Renewable at the fore
Renewable energy is serious business and a gradual transformation to green energy is non-negotiable in order to avert an environmental catastrophe. World over, more and more people are accepting and adopting green energy alternatives into their daily routine. This has been ably supported by government agencies. Even though the levelized cost of generating clean energy is high as compared to conventional methods, the marginal cost of producing output through solar and wind is almost zero.
Germany, the undisputed leader
Today, several countries are proactively embracing the opportunity to switch to greener alternatives. Germany offers a great example in this context, replacing fossil fuels with wind and solar energy. Deriving around 27% of its power from renewables, the country has found significant support from public for its energiewende initiative – an aggressive transition with a goal to produce 80% of electricity from clean sources by 2050. Encouraging a culture to promote the growth of renewables, a collective desire to abandon nuclear power plants and regulations permitting citizens to profit from selling their energy to the grid are all efforts in creating the right ecosystem. Preferential access to renewables has resulted in wholesale power prices to slump.
China – the manufacturing hub for renewables
Not far away, China – the world’s workshop for wind and solar, invested $110.5 bn in clean energy in 2015, making it highest among all the countries, according to a study by Bloomberg New Energy Finance (BNEF). Among other factors, the government’s commitment to replace heavily polluting thermal power plants and a reduction in its feed-in tariff policy for onshore wind farms, contributed significantly to this tall order.
Progressive reforms in Japan & the USA
Likewise, Japan has also recently amended its feed in tariff (FIT) policy under Act on Special Measures for Renewable Energy, to expedite and promote the use of solar on a wider scale. The revised regulations come into force post April 2017, include a new certification system and a new tendering program for PV projects, making tariffs more competitive. An ambitious 80 GW of PV capacity has been approved, out of which 34 GW is already constructed. Industry veterans are optimistic about the future of solar in Japan and are hopeful that it will cross 100 GW by 2030.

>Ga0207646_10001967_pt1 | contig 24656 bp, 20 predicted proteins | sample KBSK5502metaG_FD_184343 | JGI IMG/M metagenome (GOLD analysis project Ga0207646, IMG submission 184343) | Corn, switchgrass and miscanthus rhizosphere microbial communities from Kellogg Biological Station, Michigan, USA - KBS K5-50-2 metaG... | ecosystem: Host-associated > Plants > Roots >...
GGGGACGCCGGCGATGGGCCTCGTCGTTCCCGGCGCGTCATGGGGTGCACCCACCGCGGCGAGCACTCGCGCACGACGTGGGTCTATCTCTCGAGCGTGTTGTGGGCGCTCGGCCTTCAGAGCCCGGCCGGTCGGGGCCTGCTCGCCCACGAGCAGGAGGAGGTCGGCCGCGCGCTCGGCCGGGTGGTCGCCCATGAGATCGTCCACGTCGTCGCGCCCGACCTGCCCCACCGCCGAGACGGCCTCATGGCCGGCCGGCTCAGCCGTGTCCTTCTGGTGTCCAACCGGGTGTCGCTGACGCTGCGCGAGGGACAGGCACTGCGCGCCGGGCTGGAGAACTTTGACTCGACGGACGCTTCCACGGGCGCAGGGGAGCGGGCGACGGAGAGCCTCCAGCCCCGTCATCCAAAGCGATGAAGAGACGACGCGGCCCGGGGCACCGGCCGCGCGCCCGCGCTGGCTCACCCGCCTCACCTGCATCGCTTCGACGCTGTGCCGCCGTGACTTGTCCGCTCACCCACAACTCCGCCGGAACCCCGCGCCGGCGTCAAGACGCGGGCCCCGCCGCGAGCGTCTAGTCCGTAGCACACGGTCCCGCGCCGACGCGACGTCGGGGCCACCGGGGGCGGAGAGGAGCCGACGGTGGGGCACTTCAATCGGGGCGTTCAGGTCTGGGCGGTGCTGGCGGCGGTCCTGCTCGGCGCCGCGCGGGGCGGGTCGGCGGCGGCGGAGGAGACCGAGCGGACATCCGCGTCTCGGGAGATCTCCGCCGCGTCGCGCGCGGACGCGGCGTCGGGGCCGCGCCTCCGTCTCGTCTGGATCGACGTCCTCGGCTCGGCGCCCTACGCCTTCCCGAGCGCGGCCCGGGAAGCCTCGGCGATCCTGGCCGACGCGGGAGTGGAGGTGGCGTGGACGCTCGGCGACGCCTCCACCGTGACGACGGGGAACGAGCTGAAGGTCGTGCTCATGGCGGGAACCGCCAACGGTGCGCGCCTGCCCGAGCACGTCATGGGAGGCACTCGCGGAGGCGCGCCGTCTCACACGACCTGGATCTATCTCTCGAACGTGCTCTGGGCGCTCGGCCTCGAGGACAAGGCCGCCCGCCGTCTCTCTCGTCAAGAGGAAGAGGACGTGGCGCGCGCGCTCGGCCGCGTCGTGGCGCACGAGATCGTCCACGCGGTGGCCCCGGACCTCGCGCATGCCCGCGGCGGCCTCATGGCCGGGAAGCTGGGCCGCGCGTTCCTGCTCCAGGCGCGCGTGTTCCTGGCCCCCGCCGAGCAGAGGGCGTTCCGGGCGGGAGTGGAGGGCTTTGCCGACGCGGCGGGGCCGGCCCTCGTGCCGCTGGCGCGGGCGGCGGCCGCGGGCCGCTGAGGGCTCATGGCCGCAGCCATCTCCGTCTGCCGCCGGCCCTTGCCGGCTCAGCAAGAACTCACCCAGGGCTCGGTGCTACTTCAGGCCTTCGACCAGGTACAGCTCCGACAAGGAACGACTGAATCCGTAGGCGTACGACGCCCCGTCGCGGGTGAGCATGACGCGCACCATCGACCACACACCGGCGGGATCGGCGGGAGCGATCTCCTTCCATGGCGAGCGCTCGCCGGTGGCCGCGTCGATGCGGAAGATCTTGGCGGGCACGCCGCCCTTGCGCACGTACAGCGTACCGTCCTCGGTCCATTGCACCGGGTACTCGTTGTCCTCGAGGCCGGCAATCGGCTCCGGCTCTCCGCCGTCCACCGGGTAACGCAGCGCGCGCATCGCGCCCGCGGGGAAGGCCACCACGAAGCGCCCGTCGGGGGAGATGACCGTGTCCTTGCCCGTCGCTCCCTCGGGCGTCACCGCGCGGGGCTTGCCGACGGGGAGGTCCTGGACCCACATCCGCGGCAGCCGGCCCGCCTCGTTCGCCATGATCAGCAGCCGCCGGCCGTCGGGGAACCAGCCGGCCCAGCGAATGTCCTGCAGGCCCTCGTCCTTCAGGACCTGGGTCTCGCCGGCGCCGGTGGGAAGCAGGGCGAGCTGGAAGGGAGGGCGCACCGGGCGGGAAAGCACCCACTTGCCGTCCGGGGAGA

In the US, California has passed a landmark climate bill SB 350, to implement clean energy on a larger scale over the next 15 years. The bill aims to build energy efficiency in the state by 50% by 2030.
India, fastly catching up
India’s leadership in establishing the International Solar Alliance (ISA) which was launched at the UN Climate Change Conference in Paris (COP 21), is a part of the government’s big bet on solar. The aim of the ISA is “to address the specific needs of the solar resource rich countries located between the Tropic of Cancer and the Tropic of Capricorn.”
The government’s commitment to the growth of renewable and its efforts have fructified, by attracting an 80% rise in solar power financing that now stands at $5.6 billion. India’s target of 175 GW of renewable energy generation by 2022, got off to a good start with nearly 12 GW likely to be installed by 2017. At the beginning of this year, the government asserted sanctioning of 30% capital subsidy for rooftop solar installations to residential, government, social and institutional segments, which is expected to support total rooftop capacity of 4,200 MW till this budget is exhausted.
The push for decentralized renewable solutions like mini grid, in additional to solar, is expected to generate 500 MW of power to supply energy to the farthest corner. However, the ultimate success of India’s big bet on solar will require focus on research, affordable project financing, and viable solar projects that will pass on the benefit to end consumers.
As we stand today, both solar and wind integration into the grid faces resistance from grid operators. However as our economy grows , grid size increases and new technologies related to scheduling and forecasting are in place, integration issues are likely to be resolved. Initiatives by the current ministry, like green corridor and emphasizing on improving the overall infrastructure is likely to smoothen the last tumbling block.
Energy surplus – not a figment anymore
Very recently, Germany experienced a phenomenon of energy surplus, wherein the output actually exceeded the national demand. This was possible due to higher contribution from renewable energy generating facilities. Similar feat was observed in Denmark last year.
As they say, the journey of a thousand miles begins with a single step. It’s early days yet for the renewable energy sector, but with the necessary action plans in place, can India become an energy surplus nation in near future, emulating on the lines of Germany?
Contributed by Rahul Munjal, Founder and Managing Director, Hero Future Energies